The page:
Kashmir is not an ‘integral’ part of India. It is a disputed integral, in fact, as I have argued, the Indian attitude to Kashmir can only be understood in the wider context of the failed political, economic, and social promises of post-colonial India. In the name of ‘national integration’, India is occupying a region against the will of the people who live there. Kashmir is ‘integral’ only to the life of Kashmiris.
The tragedy of Kashmir
Having a historical legacy as a sacred site of early Himalayan Buddhism, Kashmir was a Muslim-majority state in a Hindu-majority India at the time of India’s independence from the British; through most of the last millennium, it was variously ruled by central and west Asian originating Mughal-Afghan dynasties. In the nineteenth century, it was ruled by Sikhs from whom the British acquired it and sold it on to a Hindu Dogra King. As a people of the mountains who had been bartered by the British, Kashmiris were aware of the oppression they faced. The distinctive identity of Kashmir was shaped by multiple influences and rulerships. Kashmir’s history is a knot of contested interpretations made worse by ignorance.
The biggest myth of recent times is that of seeing Kashmir historically in terms of Muslims versus Hindus, instead of Muslims and Hindus.
Kashmiris did not see themselves in these terms until they were classified as such by the political games of the later part of the twentieth century. The centuries-old tradition of ‘Kashmiriyat’ bears testimony to the identity of Kashmiris as a people who did not let their religious affiliations overwhelm their ethnic and regional commonality. Contemporary Hindu religious extremists/activists often try to extrapolate selective facts from Kashmir’s rich history to push their communal case – citing especially the forced conversions to Islam (click here  for a scholarly contradiction of this claim, notable because it is written by a Kashmiri Hindu, so it defies assumed communal viewpoint in this regard), and the 1989 exodus of Kashmiri Pandits (minority Hindus) from the Valley as having been forced by Kashmiri Muslims.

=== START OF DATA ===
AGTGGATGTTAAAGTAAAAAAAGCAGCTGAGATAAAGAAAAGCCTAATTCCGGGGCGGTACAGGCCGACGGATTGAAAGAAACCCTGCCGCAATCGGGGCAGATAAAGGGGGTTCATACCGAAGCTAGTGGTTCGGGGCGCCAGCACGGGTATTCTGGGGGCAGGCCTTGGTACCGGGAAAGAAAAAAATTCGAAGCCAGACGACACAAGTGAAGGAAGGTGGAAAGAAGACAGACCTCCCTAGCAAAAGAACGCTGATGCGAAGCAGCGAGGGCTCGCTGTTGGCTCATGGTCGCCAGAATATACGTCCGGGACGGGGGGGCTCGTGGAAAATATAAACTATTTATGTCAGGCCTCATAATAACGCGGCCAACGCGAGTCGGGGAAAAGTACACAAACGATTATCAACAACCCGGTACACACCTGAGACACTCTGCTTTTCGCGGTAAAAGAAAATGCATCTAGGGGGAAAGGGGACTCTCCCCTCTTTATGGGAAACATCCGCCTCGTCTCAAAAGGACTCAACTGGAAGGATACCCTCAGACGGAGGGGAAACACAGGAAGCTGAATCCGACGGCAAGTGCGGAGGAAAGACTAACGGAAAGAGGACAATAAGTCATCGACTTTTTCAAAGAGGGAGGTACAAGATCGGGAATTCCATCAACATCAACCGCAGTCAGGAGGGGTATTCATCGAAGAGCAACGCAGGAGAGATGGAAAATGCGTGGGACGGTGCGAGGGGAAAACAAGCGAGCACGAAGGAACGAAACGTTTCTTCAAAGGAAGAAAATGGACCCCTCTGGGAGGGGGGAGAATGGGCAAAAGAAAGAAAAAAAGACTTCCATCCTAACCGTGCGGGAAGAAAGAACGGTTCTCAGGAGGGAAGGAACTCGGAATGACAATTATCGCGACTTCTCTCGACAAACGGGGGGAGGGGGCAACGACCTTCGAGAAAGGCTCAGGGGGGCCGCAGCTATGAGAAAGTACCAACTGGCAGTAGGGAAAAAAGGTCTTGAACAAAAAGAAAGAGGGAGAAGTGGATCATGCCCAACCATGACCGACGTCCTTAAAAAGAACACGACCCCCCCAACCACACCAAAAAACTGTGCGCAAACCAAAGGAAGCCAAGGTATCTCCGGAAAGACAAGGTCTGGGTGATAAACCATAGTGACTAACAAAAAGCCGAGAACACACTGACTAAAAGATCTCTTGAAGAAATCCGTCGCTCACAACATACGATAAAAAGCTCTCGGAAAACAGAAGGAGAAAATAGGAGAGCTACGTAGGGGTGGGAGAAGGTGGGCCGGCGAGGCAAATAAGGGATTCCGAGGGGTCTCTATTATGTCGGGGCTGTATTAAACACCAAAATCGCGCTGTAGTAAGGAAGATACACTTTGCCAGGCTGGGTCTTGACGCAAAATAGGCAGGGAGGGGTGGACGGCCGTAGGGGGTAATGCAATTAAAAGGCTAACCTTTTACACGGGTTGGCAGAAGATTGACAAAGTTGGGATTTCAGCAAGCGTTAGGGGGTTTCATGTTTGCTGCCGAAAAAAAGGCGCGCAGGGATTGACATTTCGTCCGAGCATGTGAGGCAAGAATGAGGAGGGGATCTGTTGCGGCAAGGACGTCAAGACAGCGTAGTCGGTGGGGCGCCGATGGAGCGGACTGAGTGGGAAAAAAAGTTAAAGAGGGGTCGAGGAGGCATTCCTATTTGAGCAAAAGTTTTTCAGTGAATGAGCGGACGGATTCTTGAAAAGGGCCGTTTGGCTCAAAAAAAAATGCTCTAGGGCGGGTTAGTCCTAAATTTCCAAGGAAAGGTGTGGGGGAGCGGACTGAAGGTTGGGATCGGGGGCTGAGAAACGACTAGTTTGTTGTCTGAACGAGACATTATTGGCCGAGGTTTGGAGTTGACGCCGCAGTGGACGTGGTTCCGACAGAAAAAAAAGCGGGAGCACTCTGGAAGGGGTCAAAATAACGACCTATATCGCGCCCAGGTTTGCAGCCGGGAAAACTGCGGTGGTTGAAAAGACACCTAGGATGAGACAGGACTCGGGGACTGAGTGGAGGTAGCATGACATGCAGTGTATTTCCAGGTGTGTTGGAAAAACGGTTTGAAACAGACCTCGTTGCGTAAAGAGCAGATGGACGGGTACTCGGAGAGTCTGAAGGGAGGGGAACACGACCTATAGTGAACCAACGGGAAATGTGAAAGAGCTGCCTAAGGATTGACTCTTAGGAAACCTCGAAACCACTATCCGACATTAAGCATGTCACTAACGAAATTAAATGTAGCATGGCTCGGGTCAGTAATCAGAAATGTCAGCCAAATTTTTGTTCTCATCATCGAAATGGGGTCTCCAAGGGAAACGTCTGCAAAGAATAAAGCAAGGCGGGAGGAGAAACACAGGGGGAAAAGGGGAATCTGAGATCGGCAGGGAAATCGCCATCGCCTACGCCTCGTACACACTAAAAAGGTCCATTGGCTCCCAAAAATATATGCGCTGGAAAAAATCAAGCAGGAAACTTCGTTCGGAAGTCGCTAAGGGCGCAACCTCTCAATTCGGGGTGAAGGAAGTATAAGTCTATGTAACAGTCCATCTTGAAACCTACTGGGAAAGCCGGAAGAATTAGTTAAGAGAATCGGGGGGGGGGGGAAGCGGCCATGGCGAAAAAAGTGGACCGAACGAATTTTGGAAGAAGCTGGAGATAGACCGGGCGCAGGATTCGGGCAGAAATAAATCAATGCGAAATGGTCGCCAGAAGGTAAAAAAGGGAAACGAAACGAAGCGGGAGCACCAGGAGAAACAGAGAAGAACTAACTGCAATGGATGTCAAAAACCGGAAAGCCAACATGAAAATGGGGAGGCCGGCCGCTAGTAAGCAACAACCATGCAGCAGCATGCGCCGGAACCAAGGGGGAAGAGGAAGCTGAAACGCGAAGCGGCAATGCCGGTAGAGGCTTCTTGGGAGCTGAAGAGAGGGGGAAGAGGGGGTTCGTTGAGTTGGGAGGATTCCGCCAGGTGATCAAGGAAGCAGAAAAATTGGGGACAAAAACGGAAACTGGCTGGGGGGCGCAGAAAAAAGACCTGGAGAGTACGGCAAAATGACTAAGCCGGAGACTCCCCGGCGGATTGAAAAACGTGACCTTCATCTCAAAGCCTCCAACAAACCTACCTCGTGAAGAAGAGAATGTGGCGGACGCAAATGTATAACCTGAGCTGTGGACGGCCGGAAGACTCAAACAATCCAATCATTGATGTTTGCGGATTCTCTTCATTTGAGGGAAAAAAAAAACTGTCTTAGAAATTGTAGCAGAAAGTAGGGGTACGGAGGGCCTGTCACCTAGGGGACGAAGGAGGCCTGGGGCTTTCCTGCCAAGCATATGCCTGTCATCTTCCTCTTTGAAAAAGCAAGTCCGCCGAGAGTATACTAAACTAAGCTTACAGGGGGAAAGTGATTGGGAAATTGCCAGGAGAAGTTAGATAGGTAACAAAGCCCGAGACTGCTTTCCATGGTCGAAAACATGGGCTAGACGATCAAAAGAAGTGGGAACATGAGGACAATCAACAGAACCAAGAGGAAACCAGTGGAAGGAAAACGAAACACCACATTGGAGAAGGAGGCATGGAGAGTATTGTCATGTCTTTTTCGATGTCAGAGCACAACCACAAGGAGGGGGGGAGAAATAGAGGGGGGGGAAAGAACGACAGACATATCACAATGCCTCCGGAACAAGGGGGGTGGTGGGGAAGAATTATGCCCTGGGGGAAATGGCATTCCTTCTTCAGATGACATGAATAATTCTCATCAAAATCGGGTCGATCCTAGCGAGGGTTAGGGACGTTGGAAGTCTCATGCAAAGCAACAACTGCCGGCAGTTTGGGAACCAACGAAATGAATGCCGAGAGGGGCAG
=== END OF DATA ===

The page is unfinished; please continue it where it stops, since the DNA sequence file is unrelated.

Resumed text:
Kashmiris were a people who were somehow ‘bargained’ into nationhood when the British left the region. From mid-nineteenth century onwards, the practice of statecraft and governance came to be tied closely to statistics, enumeration and classification (the first census in UK was carried out in 1800s). In the colonies too, the British tried to stabilise and centralise channels of power by classifying their subjects and dealing with them in terms of race, genetic stock, community leaders, and religion. Hindus and Muslims were two important lenses through which people were perceived, roused, and then divided during partition. In the case of Kashmir, this British formula was messed-up – the Muslims were the majority in Kashmir, but the ruler (Hari Singh) was not Muslim, Indian Prime Minister Nehru was Kashmiri Hindu but close to Sheikh Abdullah, the most prominent Kashmiri leader, a Muslim. Plus, the entire Himalayas, including Kashmir, had been constructed as a strategic geopolitical buffer in the imperial trajectory till then; the ‘Great Game’ was a kind of proto-Cold War. When India and Pakistan were being carved up, Kashmir was coveted on either side (this manic struggle over possessing Kashmir has led to multiple wars – 1947, 1965, 1999 – between India and Pakistan – both of whom use Kashmir as a propaganda pawn for their opportunistic and hypocritical purposes – and a continued boundary stalemate, including over the unpopulated Aksai-Chin area, between India and China).
In so many ways, Kashmir was ‘special’. The Kashmiri political voice and consciousness was different from that of the rest of India. The Kashmiris of an earlier generation – up until the 1980s – saw themselves as ‘Kashmiris’, in spite of everything. Kashmiris as a people have historically shared language, mannerisms, speech inflections, customs and even some festivals (such as the springtime ‘Badaamwari’). Today, very little understanding of this commonality remains. Why?
Because mainstream India (and Pakistan) never understood Kashmir nor cared for Kashmiri people.